Designing a channel strategy for a cash constrained start-up
Context In 2013, Leila Rose, a medical doctor by profession but a fashion designer at heart, launches The Kameleon, a unique piece of convertible clothing. Locally sourced and ethically produced in Madagascar, the garment was designed to appeal to the 16-year-old backpacker as well as to the 30-year-old business women, as it could be adapted to become fifty two different outfits. However, customers did not take to the product as quickly as expected.
The big question Taking limited capital into account, how could Lelia adapt The Kameleon's value proposition in a way that would kick-start sales?
Approach Marketing for Impact conducted a series of in depth qualitative interviews and focus groups with users and non-users, - people who had expressed an interest for the product but did not want to buy it - , distributors and dealers.
The aim of the research was to try and understand:
Criteria women take into account when purchasing clothes
Criteria women take into account when purchasing travel clothes
How women pack and what criteria they take into account while packing
Struggles that women experience when packing
The perceived likes and dislikes of the Kameleon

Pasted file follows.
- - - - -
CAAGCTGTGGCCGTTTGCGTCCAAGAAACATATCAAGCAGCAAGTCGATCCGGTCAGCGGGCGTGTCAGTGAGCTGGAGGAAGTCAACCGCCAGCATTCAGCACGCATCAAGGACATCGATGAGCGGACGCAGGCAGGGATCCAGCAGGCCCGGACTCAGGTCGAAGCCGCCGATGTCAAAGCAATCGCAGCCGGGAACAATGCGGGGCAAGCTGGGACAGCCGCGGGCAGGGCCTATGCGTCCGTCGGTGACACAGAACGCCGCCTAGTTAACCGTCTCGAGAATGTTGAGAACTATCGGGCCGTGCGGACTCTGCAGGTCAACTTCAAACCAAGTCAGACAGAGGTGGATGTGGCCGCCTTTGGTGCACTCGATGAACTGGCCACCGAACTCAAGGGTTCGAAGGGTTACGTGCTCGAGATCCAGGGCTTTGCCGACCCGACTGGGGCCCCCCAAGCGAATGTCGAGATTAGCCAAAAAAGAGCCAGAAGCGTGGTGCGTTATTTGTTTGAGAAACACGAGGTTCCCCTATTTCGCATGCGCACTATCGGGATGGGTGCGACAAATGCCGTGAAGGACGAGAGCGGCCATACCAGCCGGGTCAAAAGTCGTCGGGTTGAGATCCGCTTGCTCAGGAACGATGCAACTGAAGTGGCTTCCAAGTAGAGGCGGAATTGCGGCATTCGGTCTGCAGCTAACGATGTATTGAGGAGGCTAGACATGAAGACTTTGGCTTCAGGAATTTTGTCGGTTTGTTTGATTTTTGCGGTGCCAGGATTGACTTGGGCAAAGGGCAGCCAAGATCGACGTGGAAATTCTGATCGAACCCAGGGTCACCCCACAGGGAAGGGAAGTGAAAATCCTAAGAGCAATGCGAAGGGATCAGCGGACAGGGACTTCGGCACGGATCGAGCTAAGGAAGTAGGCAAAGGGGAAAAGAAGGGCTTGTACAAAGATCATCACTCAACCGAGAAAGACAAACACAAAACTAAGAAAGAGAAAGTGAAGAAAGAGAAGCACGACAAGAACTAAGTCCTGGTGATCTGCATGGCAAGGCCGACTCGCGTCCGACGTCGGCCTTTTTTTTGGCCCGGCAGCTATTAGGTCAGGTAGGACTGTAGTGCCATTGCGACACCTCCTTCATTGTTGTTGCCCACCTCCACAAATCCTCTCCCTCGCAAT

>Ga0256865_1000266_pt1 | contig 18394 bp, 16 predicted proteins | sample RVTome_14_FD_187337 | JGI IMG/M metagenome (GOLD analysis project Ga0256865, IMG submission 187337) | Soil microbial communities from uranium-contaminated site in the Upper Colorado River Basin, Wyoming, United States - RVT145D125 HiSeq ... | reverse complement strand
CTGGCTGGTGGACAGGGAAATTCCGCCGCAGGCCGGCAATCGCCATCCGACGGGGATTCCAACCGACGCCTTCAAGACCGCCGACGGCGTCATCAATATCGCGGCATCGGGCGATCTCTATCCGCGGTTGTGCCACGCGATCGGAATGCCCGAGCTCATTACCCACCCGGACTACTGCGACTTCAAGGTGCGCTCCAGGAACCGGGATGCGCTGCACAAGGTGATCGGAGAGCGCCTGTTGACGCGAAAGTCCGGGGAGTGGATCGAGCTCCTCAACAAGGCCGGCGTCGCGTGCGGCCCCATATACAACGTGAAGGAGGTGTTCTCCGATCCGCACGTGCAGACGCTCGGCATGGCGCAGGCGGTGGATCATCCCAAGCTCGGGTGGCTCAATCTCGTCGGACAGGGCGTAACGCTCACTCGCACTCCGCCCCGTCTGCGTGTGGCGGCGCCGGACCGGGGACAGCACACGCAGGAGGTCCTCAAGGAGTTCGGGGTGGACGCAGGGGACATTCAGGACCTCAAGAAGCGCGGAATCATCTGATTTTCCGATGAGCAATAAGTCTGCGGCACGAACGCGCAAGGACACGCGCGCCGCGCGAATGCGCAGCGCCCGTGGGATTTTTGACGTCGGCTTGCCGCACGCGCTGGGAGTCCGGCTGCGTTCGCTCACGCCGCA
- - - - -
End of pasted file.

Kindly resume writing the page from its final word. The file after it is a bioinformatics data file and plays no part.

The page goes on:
The experienced likes and dislikes of the Kameleon
What criteria they take into account when traveling
Result Firstly, the research revealed that women place a high value on the functionality of an item of clothing when selecting it to take on their travels. Moreover, it was discovered that preferred functional characteristics included non-creasing, light weight, easy drying, dark colours to prevent seeing stains and neutral, easy to combine colours. Secondly, it was found that women were fond of the idea of convertible clothing, but only on the condition that an outfit’s style was not compromised due to its design.
Therefore, based on these findings, The Kameleon repositioned itself as The Ultimate Travel Dress, focusing only on four outfits instead of fifty two. An all-in-one sexy dress, romantic skirt, classy top or baggy trousers. Recognising the need functionality, a number of changes were implemented to specifically match the feedback of customers. These included a rolled up packaging and changing the material to Tencel, which is durable, breathable and non-creasing and the use of stain proof easy to match colours. Currently the the product is sold in a number of outdoor retail stores in Europe.